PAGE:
In New York appellate practice, procedure and rules for oral argument vary by court. In general, only one attorney per party will be allowed to argue, as in the Court of Appeals, the state’s highest court. In the Appellate Division, First Department, counsel is required to consult on whether they wish to argue or submit.
All appeals are not entitled to argument.
Attorneys eager to request time for oral argument should note that all appeals are not entitled to argument before a panel. For example, the Appellate Division, First Department will notice an appeal under two high-level categories: Enumerated and Non-enumerated.
If an appeal is non-enumerated, it is prohibited from oral argument. Section 600.4 of the Court’s Civil Procedure Law and Rules (CPLR) controls how appeals are noticed for the calendar and lists all types of enumerated appeals. Among them are appeals from:
- Final orders and judgments of the Supreme Court
- Final decrees or orders of the Surrogate Court in special proceedings
- Orders granting or denying a motion for a new trial
- Orders granting or denying motions for summary judgment
- Orders granting or denying motions to dismiss a complaint
- Judgments or orders in criminal proceedings, and
- Controversies on agreed statement of facts.
See CPLR 600.4 for the full listing of enumerated appeals. Enumerated appeals are those deemed entitled to be heard by the Court. All other appeals are non-enumerated and not entitled to oral argument.
NY Appellate Division, Second Department
The Appellate Division, Second Department does not utilize enumerated v. non-enumerated appeals per se, but it does differentiate between appeals that qualify for arguments, and those that do not.
The Second Department will hear appeals from judgments, orders or decrees made after a trial or hearing; appeals from orders of the Appellate Term; or special proceedings transferred to the Court for disposition.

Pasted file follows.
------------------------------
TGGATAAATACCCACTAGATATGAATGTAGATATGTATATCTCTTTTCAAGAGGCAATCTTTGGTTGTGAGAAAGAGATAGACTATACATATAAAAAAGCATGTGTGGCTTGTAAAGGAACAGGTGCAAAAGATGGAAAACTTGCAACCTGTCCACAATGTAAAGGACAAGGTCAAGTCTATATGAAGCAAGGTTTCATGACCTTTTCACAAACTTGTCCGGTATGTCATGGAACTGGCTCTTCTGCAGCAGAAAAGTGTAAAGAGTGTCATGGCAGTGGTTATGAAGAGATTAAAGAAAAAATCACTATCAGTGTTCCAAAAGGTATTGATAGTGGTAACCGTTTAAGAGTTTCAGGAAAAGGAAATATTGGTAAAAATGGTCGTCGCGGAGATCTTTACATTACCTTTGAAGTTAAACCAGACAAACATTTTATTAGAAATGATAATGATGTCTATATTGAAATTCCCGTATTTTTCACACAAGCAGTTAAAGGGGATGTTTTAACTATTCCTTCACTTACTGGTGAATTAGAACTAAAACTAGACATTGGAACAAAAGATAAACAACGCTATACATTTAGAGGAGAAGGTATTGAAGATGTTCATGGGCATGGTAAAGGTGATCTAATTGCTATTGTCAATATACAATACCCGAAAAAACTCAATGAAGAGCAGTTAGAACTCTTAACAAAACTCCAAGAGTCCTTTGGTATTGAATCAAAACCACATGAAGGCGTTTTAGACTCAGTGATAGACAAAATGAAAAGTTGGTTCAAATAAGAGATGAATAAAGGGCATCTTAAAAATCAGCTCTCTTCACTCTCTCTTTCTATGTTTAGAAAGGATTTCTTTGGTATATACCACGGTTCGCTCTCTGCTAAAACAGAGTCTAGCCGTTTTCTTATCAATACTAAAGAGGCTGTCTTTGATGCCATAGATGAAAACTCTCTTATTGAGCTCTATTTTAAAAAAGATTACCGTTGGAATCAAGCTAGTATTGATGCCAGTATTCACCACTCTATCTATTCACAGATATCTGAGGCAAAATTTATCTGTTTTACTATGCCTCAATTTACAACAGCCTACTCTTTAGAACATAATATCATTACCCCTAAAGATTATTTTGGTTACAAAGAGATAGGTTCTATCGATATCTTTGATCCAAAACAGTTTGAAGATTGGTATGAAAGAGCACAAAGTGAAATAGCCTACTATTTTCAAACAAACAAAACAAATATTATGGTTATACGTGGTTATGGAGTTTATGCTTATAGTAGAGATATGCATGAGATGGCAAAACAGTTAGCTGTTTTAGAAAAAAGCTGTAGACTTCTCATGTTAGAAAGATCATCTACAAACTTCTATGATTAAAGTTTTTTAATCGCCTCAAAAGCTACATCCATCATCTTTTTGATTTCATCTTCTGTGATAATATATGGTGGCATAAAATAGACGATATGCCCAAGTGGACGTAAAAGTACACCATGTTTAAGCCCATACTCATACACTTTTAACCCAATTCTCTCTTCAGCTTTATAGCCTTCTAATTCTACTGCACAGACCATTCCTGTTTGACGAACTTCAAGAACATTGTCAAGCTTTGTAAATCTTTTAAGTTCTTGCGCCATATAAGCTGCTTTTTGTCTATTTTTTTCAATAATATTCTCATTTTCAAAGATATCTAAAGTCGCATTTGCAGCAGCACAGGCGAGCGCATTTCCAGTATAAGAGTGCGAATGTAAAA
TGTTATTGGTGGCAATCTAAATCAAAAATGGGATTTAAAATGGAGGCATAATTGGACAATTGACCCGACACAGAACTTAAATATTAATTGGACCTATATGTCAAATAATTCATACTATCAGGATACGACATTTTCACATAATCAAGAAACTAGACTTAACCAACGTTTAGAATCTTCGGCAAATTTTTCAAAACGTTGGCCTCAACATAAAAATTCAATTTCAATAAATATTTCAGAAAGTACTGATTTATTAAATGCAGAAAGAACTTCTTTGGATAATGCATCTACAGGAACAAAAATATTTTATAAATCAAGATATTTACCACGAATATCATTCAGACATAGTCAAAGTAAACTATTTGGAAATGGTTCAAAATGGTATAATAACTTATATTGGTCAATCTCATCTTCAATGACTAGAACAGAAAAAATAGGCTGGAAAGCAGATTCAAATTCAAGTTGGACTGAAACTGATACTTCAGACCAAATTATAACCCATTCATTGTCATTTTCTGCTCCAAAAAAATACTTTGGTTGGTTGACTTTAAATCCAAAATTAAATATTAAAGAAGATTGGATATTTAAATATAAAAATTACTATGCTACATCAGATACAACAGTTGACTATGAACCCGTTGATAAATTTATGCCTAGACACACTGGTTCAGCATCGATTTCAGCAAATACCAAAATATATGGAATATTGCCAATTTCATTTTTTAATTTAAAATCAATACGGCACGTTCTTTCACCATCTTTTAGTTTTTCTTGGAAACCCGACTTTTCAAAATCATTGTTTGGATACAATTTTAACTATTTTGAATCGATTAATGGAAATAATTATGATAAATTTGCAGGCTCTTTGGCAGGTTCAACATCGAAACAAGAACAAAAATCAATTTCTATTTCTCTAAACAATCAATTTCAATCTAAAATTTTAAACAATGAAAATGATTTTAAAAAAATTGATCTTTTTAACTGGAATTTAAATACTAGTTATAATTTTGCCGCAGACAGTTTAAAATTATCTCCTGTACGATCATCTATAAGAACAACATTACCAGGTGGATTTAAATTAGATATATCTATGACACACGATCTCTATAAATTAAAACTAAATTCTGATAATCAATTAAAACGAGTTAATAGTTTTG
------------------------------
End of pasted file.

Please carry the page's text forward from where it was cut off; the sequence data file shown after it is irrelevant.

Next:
The Court will not, as a matter of procedural right, hear appeals from issues involving:
- Maintenance/spousal support
- Child support
- Counsel fees
- Grand Jury reports, and
- Calendar and practice matters.
The Second Department’s local rules also state that counsel may apply for permission to argue on the above restricted appeals, so long as such application is made in Court, at the call of the calendar, on the day the cause appears on the calendar.
Saving Your Arguments
As noted, you must appear in Court at the call of the calendar on the day your cause first appears on the Second Department’s calendar in order to apply for permission to argue an appeal not entitled to be heard.
In the Appellate Division, First Department, application for permission to argue a non-enumerated appeal can be made by sending a letter to the presiding judge, stating why the case should be heard.
In both Courts, the first step toward preserving oral argument is to list the name of the attorney who will argue the case on the upper right-hand corner of the principal brief’s cover.
Briefs are the foundation of appellate advocacy, and oral arguments the cornerstones. Yet, many attorneys discount the importance of oral advocacy, and the weight oral arguments can hold with judges.
To submit the matter and rest upon your papers is to lose a crucial opportunity to engage directly with the Court. It is possible that the issue has not been adequately summarized for the panel. It is also possible that a judge will ask questions that allow you to re-focus their framework for analysis in your client’s favor.
Whatever opportunities may exist, none will be availed to the attorney if she/he does not appear at oral arguments.
Even when argument is sought and granted, if counsel is not present at the call of calendar at the beginning of each session in the First and Second Departments, the appeal will automatically be marked as submitted on the briefs.About the Author: Natasha R. Monell, Esq, is Vice President of Appellate Management & Staff Counsel, and heads up our team of appellate advocates at Record Press, Inc., where her appellate filing expertise has been a highly sought after commodity for well over 15 years. Ms. Monell specializes in New York State Appellate Courts, all Federal Circuit Courts and United States Supreme Court filings and strategies that advance any litigation teams’ appeal to perfection. Email Natasha Monell